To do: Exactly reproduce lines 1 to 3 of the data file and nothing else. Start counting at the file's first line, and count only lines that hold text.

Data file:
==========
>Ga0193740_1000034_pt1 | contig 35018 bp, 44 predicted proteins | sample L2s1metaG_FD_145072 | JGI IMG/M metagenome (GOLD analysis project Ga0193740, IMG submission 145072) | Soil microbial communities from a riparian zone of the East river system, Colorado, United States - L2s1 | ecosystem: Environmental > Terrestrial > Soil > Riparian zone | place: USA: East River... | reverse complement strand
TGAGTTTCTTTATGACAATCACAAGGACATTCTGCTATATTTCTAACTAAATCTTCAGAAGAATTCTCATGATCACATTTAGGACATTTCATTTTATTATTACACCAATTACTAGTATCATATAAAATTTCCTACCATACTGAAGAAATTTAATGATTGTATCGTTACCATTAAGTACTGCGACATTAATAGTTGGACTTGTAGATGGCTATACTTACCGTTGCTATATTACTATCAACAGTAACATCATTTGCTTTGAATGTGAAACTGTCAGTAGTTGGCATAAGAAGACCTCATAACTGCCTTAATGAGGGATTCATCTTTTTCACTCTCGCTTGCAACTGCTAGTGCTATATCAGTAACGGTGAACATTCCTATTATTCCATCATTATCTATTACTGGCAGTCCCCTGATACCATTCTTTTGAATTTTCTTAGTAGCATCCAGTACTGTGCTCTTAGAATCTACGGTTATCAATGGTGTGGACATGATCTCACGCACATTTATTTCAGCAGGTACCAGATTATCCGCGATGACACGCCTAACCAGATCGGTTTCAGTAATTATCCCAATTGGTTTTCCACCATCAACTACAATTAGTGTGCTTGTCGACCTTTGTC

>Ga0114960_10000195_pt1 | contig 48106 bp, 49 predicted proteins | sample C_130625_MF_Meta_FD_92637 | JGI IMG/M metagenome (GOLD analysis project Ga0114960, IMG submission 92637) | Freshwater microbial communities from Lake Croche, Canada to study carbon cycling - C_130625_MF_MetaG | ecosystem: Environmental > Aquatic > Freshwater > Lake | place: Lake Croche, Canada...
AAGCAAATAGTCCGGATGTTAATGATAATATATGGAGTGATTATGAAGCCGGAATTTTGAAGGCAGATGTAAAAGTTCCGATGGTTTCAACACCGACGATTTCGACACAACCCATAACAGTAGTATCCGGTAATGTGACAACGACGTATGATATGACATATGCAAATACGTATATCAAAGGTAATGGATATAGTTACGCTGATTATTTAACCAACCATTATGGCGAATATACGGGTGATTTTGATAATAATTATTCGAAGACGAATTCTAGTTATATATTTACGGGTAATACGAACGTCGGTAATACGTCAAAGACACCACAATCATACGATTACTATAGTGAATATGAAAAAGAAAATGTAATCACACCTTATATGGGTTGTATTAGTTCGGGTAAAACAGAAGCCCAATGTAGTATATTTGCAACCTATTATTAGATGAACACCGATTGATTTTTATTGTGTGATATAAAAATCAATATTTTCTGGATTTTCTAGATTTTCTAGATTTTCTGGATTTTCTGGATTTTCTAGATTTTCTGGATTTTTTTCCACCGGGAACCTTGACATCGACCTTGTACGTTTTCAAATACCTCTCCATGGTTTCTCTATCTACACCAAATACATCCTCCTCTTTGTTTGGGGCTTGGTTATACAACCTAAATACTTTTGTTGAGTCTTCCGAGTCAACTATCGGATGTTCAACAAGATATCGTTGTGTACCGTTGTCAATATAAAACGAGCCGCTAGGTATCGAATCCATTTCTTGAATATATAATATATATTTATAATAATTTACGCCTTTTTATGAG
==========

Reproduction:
>Ga0193740_1000034_pt1 | contig 35018 bp, 44 predicted proteins | sample L2s1metaG_FD_145072 | JGI IMG/M metagenome (GOLD analysis project Ga0193740, IMG submission 145072) | Soil microbial communities from a riparian zone of the East river system, Colorado, United States - L2s1 | ecosystem: Environmental > Terrestrial > Soil > Riparian zone | place: USA: East River... | reverse complement strand
TGAGTTTCTTTATGACAATCACAAGGACATTCTGCTATATTTCTAACTAAATCTTCAGAAGAATTCTCATGATCACATTTAGGACATTTCATTTTATTATTACACCAATTACTAGTATCATATAAAATTTCCTACCATACTGAAGAAATTTAATGATTGTATCGTTACCATTAAGTACTGCGACATTAATAGTTGGACTTGTAGATGGCTATACTTACCGTTGCTATATTACTATCAACAGTAACATCATTTGCTTTGAATGTGAAACTGTCAGTAGTTGGCATAAGAAGACCTCATAACTGCCTTAATGAGGGATTCATCTTTTTCACTCTCGCTTGCAACTGCTAGTGCTATATCAGTAACGGTGAACATTCCTATTATTCCATCATTATCTATTACTGGCAGTCCCCTGATACCATTCTTTTGAATTTTCTTAGTAGCATCCAGTACTGTGCTCTTAGAATCTACGGTTATCAATGGTGTGGACATGATCTCACGCACATTTATTTCAGCAGGTACCAGATTATCCGCGATGACACGCCTAACCAGATCGGTTTCAGTAATTATCCCAATTGGTTTTCCACCATCAACTACAATTAGTGTGCTTGTCGACCTTTGTC

>Ga0114960_10000195_pt1 | contig 48106 bp, 49 predicted proteins | sample C_130625_MF_Meta_FD_92637 | JGI IMG/M metagenome (GOLD analysis project Ga0114960, IMG submission 92637) | Freshwater microbial communities from Lake Croche, Canada to study carbon cycling - C_130625_MF_MetaG | ecosystem: Environmental > Aquatic > Freshwater > Lake | place: Lake Croche, Canada...